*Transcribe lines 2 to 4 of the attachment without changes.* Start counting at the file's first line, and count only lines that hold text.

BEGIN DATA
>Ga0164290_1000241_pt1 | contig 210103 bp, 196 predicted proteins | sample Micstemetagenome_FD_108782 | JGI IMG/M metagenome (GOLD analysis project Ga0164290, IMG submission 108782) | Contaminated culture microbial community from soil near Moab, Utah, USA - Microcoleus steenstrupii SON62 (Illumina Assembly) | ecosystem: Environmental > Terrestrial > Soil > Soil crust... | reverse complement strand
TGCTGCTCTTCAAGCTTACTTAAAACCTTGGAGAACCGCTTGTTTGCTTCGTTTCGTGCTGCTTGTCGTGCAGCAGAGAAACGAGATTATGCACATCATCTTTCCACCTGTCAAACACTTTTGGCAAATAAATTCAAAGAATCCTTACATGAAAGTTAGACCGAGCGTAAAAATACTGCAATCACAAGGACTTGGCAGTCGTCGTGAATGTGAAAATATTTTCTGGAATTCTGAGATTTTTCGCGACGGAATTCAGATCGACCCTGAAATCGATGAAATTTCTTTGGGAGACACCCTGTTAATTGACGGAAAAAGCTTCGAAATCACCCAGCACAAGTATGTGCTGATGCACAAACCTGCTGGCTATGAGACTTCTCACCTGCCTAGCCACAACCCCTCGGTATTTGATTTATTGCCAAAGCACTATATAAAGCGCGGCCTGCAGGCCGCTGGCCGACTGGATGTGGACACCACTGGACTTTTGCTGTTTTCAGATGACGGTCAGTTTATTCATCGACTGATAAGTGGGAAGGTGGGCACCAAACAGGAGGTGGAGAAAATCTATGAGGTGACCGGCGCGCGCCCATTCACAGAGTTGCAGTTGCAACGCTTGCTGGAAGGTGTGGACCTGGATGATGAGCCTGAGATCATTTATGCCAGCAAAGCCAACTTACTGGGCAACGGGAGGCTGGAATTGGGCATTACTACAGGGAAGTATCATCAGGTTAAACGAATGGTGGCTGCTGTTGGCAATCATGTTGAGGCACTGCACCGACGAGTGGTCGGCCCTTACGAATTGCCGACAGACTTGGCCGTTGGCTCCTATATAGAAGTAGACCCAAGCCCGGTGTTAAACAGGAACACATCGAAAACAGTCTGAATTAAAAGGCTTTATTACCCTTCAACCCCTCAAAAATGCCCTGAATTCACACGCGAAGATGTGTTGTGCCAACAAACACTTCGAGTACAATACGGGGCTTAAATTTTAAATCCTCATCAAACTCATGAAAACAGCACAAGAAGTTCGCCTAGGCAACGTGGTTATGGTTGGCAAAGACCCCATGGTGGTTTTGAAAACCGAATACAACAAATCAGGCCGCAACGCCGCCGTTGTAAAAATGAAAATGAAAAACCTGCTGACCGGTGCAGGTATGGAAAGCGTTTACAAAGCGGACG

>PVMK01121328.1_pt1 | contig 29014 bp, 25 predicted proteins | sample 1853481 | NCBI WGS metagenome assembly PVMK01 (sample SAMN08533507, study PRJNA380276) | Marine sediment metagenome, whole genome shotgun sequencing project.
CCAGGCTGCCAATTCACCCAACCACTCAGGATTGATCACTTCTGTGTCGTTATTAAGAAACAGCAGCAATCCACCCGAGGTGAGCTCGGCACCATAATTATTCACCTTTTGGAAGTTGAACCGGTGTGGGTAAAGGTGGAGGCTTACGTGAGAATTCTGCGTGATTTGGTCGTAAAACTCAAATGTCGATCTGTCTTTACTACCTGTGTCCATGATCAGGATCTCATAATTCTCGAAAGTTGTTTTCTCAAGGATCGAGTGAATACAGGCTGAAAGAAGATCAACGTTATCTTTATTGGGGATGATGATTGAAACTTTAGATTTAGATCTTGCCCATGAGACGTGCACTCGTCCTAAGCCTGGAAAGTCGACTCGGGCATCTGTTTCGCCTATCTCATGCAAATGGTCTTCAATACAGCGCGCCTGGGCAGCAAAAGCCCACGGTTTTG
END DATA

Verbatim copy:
TGCTGCTCTTCAAGCTTACTTAAAACCTTGGAGAACCGCTTGTTTGCTTCGTTTCGTGCTGCTTGTCGTGCAGCAGAGAAACGAGATTATGCACATCATCTTTCCACCTGTCAAACACTTTTGGCAAATAAATTCAAAGAATCCTTACATGAAAGTTAGACCGAGCGTAAAAATACTGCAATCACAAGGACTTGGCAGTCGTCGTGAATGTGAAAATATTTTCTGGAATTCTGAGATTTTTCGCGACGGAATTCAGATCGACCCTGAAATCGATGAAATTTCTTTGGGAGACACCCTGTTAATTGACGGAAAAAGCTTCGAAATCACCCAGCACAAGTATGTGCTGATGCACAAACCTGCTGGCTATGAGACTTCTCACCTGCCTAGCCACAACCCCTCGGTATTTGATTTATTGCCAAAGCACTATATAAAGCGCGGCCTGCAGGCCGCTGGCCGACTGGATGTGGACACCACTGGACTTTTGCTGTTTTCAGATGACGGTCAGTTTATTCATCGACTGATAAGTGGGAAGGTGGGCACCAAACAGGAGGTGGAGAAAATCTATGAGGTGACCGGCGCGCGCCCATTCACAGAGTTGCAGTTGCAACGCTTGCTGGAAGGTGTGGACCTGGATGATGAGCCTGAGATCATTTATGCCAGCAAAGCCAACTTACTGGGCAACGGGAGGCTGGAATTGGGCATTACTACAGGGAAGTATCATCAGGTTAAACGAATGGTGGCTGCTGTTGGCAATCATGTTGAGGCACTGCACCGACGAGTGGTCGGCCCTTACGAATTGCCGACAGACTTGGCCGTTGGCTCCTATATAGAAGTAGACCCAAGCCCGGTGTTAAACAGGAACACATCGAAAACAGTCTGAATTAAAAGGCTTTATTACCCTTCAACCCCTCAAAAATGCCCTGAATTCACACGCGAAGATGTGTTGTGCCAACAAACACTTCGAGTACAATACGGGGCTTAAATTTTAAATCCTCATCAAACTCATGAAAACAGCACAAGAAGTTCGCCTAGGCAACGTGGTTATGGTTGGCAAAGACCCCATGGTGGTTTTGAAAACCGAATACAACAAATCAGGCCGCAACGCCGCCGTTGTAAAAATGAAAATGAAAAACCTGCTGACCGGTGCAGGTATGGAAAGCGTTTACAAAGCGGACG

>PVMK01121328.1_pt1 | contig 29014 bp, 25 predicted proteins | sample 1853481 | NCBI WGS metagenome assembly PVMK01 (sample SAMN08533507, study PRJNA380276) | Marine sediment metagenome, whole genome shotgun sequencing project.
CCAGGCTGCCAATTCACCCAACCACTCAGGATTGATCACTTCTGTGTCGTTATTAAGAAACAGCAGCAATCCACCCGAGGTGAGCTCGGCACCATAATTATTCACCTTTTGGAAGTTGAACCGGTGTGGGTAAAGGTGGAGGCTTACGTGAGAATTCTGCGTGATTTGGTCGTAAAACTCAAATGTCGATCTGTCTTTACTACCTGTGTCCATGATCAGGATCTCATAATTCTCGAAAGTTGTTTTCTCAAGGATCGAGTGAATACAGGCTGAAAGAAGATCAACGTTATCTTTATTGGGGATGATGATTGAAACTTTAGATTTAGATCTTGCCCATGAGACGTGCACTCGTCCTAAGCCTGGAAAGTCGACTCGGGCATCTGTTTCGCCTATCTCATGCAAATGGTCTTCAATACAGCGCGCCTGGGCAGCAAAAGCCCACGGTTTTG